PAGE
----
#15 I'm in firm support of. That would be one way of improving education in L.A.
(I've been planning to do a post on how to improve L.A.'s educational options, and that's one of the options I had in mind.) However it would only work with a standardized curriculum, so we wouldn't have South Asian style madrassas, Scientology schools, NOI and KKK schools, etc. popping up.
#6 is fine with me.
#11- firmly opposed to. Much of LA's problems are due to incomes NOT keeping pace with inflation.
Most of the other topics I have no opinion on. Many of them would be beyond the power of any LA mayor. He'd have more of a chance running for Supervisor, especially because his local supervisor Burke is retiring.
Number 15: Additional adjustments: Eliminate government education (aka public schools)
All private schools.
OK, I was planning on thinking of possibilities to improve public education in LA as a separate thread, but it looks like I'll do it in this thread.
I do support vouchers under certain conditions (standardized curriculum - nothing like the Open Court system which deprives teachers of freedom, but making sure certain subjects are taught and covered.) Another alternative - eliminate the comprehensive high school entirely, and make ALL public schools into charters and magnets. Bloomberg after taking control of NY's public schools has began phasing out the comprehensives and the result is that NYC has the most improved urban school system in the country. I have mixed feelings about Bloomberg but this is an unqualified success for him. (He has also abolished the neighborhood school ; every kid in NYC must apply to whatever school they're going to. Note for all those Long Beach types: Long Beach came in right behind NYC for the most improved urban school system.)
Free market efficiency.
A concept I'm skeptical of. Think Enron. My support of vouchers comes from the utter failure of the status quo, not any belief in free markets being inherently efficient. Free markets have been very INEFFICIENT when it comes to health care.
No politics in education.
There would have to be rules and regulations, would anyone want madrassas to pop up all over the place (other than the Saudis)?
No more diversity problems.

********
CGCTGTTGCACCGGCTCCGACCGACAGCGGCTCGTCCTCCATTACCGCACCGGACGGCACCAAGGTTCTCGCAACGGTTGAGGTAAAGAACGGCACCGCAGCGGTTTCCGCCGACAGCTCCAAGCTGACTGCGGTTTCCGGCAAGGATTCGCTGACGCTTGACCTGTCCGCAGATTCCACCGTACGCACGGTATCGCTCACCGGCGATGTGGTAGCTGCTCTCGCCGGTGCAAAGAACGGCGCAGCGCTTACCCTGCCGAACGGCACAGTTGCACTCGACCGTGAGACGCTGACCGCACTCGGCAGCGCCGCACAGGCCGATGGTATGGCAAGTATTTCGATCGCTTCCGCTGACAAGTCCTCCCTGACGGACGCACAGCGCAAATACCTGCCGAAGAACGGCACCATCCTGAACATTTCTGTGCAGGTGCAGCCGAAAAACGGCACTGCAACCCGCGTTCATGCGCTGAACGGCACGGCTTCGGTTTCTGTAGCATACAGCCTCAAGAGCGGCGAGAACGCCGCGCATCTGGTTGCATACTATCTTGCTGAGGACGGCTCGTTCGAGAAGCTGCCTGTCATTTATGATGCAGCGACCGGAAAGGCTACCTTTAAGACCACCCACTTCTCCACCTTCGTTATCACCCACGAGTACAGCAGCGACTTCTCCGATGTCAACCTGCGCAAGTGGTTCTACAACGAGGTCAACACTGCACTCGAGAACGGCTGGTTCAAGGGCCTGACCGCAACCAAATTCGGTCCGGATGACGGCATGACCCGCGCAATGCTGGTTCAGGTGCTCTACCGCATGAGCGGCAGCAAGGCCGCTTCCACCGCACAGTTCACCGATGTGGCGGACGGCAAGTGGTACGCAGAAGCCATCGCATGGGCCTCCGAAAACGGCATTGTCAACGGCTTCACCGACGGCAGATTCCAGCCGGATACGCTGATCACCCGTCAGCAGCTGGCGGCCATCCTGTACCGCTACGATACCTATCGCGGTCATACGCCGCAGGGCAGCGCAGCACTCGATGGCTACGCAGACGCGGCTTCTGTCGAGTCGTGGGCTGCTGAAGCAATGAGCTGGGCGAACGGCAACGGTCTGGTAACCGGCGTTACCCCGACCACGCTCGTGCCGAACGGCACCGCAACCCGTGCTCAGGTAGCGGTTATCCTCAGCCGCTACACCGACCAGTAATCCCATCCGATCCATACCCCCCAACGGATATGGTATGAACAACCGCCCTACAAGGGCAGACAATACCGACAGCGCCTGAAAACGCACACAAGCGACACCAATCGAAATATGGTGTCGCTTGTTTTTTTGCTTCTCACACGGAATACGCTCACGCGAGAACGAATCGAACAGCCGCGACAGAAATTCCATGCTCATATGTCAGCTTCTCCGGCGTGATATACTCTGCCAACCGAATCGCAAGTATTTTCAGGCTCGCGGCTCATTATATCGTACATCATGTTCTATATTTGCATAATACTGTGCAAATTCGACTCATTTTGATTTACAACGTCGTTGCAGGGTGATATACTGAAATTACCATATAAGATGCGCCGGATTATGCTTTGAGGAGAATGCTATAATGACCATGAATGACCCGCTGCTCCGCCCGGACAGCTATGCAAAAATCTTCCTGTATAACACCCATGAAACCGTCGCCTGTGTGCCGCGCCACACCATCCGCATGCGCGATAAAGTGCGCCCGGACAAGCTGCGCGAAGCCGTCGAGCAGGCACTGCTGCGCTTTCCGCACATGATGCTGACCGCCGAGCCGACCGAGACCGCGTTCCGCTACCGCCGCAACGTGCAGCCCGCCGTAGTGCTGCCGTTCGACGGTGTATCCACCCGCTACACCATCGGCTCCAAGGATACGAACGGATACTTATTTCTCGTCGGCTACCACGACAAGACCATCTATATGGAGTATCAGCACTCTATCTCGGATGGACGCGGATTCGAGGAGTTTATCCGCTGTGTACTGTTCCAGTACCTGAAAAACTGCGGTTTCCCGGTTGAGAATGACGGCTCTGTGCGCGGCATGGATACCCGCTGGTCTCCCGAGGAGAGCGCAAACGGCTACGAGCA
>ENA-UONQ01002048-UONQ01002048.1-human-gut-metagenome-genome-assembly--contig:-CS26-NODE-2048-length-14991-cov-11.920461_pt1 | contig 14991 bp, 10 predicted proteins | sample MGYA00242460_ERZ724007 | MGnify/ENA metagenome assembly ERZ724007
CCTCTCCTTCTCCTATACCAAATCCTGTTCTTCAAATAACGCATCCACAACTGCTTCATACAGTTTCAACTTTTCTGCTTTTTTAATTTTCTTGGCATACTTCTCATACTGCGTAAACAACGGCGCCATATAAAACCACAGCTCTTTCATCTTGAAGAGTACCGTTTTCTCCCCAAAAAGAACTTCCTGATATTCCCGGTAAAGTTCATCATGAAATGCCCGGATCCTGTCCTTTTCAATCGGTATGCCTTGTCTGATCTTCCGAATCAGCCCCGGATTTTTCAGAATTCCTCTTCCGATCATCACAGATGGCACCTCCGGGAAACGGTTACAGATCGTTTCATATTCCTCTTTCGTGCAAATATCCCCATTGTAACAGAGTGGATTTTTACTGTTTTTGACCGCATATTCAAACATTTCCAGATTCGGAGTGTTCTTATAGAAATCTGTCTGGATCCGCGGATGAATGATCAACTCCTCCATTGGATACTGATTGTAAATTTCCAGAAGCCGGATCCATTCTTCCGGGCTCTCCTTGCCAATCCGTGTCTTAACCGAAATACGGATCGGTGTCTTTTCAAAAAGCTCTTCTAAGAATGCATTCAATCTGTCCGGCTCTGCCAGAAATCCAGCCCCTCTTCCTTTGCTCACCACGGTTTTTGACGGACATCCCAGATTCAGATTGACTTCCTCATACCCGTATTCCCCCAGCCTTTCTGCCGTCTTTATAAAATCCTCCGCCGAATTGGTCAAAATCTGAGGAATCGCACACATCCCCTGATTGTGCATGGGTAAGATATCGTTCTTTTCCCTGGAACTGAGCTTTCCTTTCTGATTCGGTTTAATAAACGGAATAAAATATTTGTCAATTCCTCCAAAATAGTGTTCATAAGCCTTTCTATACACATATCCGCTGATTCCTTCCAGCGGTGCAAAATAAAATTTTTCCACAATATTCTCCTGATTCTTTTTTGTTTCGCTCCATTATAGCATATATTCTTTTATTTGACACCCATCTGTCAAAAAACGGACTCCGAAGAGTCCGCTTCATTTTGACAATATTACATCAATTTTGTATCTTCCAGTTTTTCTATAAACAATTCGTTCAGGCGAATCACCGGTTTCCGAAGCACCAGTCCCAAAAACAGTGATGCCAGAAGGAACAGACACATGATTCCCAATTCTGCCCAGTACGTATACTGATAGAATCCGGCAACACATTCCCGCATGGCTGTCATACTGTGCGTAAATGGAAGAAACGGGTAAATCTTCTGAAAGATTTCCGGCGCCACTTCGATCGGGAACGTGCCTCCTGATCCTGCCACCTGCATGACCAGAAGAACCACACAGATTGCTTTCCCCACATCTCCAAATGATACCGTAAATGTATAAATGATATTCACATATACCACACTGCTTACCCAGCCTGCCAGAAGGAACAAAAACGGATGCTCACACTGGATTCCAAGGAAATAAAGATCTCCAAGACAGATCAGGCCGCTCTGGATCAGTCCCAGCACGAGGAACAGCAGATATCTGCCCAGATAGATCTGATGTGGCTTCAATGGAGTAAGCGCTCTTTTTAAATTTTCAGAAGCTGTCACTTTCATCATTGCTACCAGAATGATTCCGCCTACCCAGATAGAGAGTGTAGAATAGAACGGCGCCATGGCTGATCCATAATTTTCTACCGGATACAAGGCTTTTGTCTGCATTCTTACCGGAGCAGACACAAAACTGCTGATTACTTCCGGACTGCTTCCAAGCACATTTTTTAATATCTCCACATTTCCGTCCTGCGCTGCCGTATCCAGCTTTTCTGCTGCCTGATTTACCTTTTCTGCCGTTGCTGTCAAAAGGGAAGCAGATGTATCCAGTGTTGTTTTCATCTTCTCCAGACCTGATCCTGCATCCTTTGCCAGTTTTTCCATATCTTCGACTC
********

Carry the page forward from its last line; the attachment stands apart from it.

Having private schools organized along ethnic lines would cause a whole new set of problems. It would encourage extremism and further racism. There would have to be a common curriculum of some type.
No more busing problems.
Inefficient multi tiered bureaucracy eliminated. (LAUSD)
Major savings: Significantly less dollars per student per year.
This part is true, nobody would have to be bused far from their homes unless they were going to specialized schools, which there need to be more of.
Property tax rates fall like a led zeppelin.
Low property taxes in California are part of the problem. If there wasn't any Prop 13, L.A. would be a substantially better place today. Note that Colorado's schools also went to crap after the property tax cuts there.
Baca's Sheriffs Department already cooperates with ICE. I'm not opposed to this but remember that the size of ICE's entire force of interior agents is not much larger than the LAPD and their jurisdiction is the entire country.
I can't take seriously those who want the illegal immigration crisis solved (as most should) but don't want to fork over the tax dollars to pay for it.
"(He has also abolished the neighborhood school ; every kid in NYC must apply to whatever school they're going to. Note for all those Long Beach types: Long Beach came in right behind NYC for the most improved urban school system.)"
NYC still has neighborhood elementary and middle schools, but after grade 8 (or in some areas grade 9) people have to apply to high school.
There are still "comprehensive" high schools, but they do not automatically take everyone in a certain zone; they accept and reject students.